Panorama of Flores Island, Azores Islands, Portugal

Coastline in Azores, Portugal. (ThinkStock)

What to do in Azores

These nine islands, resting about two-thirds of the way from New York to Lisbon, were uninhabited by humans when the Portuguese began to colonize them in the 15th century. With a total area of 910 square miles in the North Atlantic, the Azores sit atop the Atlantic Ridge and are of volcanic origin, with plenty of eruptions and earth tremors over the years to prove it. Exploring the black-sand beaches, crater lakes, and volcanic cones of the islands is a popular pastime for the Portuguese tourists who dominate the islands, which remain virtually unknown to the rest of the traveling world. Although the coastline can be rugged and the beaches a bit rocky, getting out into the great outdoors is the main draw here. Sportfishing, hiking, scuba diving, and swimming in natural pools—not to mention Old World charm and architecture—make it a true off-the-path traveler's paradise.

Often described as the tips of the lost continent of Atlantis, the Azores are bathed by a warm branch of the Gulf Stream, making for a mild year-round climate. Since the islands are strewn over 370 miles in the ocean, each has its own unique microclimate. The islands are broken up into the Eastern Group (Grupo Oriental) of São Miguel, Santa Maria, and Formigas Islets; The Central Group (Grupo Central) of Terceira, Graciosa, São Jorge, Pico, and Faial; and The Western Group (Grupo Ocidental) of Flores and Corvo. Most tourists fly into and spend the majority of their time on the main island of São Miguel, the largest island in the archipelago. The isle of Pico is dominated by a cone-shaped volcano that reaches more than 7,700 feet, making it the highest point in Portugal. And on the traditional isle of Terceira you'll find the cobbled streets of the UNESCO World Heritage town, Angra do Heroísmo.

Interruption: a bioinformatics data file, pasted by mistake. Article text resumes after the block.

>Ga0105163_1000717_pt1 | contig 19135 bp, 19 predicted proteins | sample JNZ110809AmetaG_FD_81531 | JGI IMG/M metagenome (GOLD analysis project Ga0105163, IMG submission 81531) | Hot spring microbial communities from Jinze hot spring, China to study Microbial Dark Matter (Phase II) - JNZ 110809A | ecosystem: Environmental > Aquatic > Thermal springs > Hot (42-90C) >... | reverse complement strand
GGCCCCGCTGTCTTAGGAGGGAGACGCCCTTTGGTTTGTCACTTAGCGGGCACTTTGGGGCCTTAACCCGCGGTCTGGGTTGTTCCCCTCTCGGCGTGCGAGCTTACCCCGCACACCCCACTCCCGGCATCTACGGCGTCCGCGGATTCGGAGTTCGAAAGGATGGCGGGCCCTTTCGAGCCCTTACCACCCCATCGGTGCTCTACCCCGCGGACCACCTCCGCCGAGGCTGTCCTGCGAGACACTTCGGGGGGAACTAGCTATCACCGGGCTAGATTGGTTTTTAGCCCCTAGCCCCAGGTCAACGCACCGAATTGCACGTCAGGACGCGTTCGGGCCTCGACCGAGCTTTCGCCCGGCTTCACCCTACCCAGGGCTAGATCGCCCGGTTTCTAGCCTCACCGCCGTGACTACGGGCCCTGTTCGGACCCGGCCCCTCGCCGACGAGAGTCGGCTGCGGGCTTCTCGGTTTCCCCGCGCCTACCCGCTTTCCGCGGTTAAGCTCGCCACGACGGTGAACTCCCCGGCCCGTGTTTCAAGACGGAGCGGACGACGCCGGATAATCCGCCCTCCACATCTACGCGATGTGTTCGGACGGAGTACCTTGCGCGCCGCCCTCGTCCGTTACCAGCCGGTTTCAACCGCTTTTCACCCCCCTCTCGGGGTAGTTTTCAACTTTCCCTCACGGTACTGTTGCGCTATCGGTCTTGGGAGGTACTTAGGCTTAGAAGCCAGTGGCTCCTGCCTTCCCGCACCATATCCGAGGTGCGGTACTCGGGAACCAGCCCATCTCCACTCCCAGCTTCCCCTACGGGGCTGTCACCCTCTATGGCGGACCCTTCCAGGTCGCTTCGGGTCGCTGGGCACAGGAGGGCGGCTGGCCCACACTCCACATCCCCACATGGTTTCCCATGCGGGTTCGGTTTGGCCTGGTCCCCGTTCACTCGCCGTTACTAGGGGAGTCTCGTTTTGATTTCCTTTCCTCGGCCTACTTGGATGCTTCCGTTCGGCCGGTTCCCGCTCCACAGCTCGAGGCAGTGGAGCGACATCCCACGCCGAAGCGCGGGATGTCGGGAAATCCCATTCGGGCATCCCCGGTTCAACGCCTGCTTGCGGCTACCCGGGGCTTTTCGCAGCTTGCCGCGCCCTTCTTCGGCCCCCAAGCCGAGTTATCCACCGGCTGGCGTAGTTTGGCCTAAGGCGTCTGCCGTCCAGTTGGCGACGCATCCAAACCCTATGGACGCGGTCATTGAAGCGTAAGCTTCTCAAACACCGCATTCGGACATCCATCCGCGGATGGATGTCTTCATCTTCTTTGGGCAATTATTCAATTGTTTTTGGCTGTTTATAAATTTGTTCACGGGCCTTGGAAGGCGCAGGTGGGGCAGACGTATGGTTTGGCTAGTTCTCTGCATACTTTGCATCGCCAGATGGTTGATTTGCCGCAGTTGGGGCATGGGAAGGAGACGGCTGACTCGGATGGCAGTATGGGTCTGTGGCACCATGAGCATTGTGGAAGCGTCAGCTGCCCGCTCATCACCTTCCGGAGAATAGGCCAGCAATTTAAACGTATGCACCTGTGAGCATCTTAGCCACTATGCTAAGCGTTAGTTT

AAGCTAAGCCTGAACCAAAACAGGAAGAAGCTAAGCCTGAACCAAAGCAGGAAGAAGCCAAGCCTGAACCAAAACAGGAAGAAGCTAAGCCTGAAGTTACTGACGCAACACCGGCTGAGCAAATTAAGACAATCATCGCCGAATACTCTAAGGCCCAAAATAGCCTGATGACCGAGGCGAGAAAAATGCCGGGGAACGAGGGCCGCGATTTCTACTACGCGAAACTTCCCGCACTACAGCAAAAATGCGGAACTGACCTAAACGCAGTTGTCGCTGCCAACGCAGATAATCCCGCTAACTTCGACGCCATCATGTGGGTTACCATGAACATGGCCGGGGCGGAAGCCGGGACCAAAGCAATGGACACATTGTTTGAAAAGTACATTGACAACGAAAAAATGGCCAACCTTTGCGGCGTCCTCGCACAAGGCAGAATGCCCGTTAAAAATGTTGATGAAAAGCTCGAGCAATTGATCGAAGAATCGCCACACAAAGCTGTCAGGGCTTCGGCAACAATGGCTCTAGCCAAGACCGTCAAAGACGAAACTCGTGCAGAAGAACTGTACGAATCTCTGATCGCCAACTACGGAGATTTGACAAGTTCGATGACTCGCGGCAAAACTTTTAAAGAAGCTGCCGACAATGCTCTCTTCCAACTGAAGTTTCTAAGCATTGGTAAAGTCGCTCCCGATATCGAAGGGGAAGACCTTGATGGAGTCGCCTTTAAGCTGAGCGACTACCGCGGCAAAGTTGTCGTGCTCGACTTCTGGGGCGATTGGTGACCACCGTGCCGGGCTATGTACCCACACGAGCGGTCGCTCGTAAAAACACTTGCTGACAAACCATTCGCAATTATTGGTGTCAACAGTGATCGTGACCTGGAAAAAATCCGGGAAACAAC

Overall, the Azores retain a slow, almost ancient way of rural life unseen in other parts of Europe, with an emphasis on rich yet simple living and old-fashioned religious ceremony and rituals. It's about time these "fly over" islands between the continents percolated onto the world's radar.

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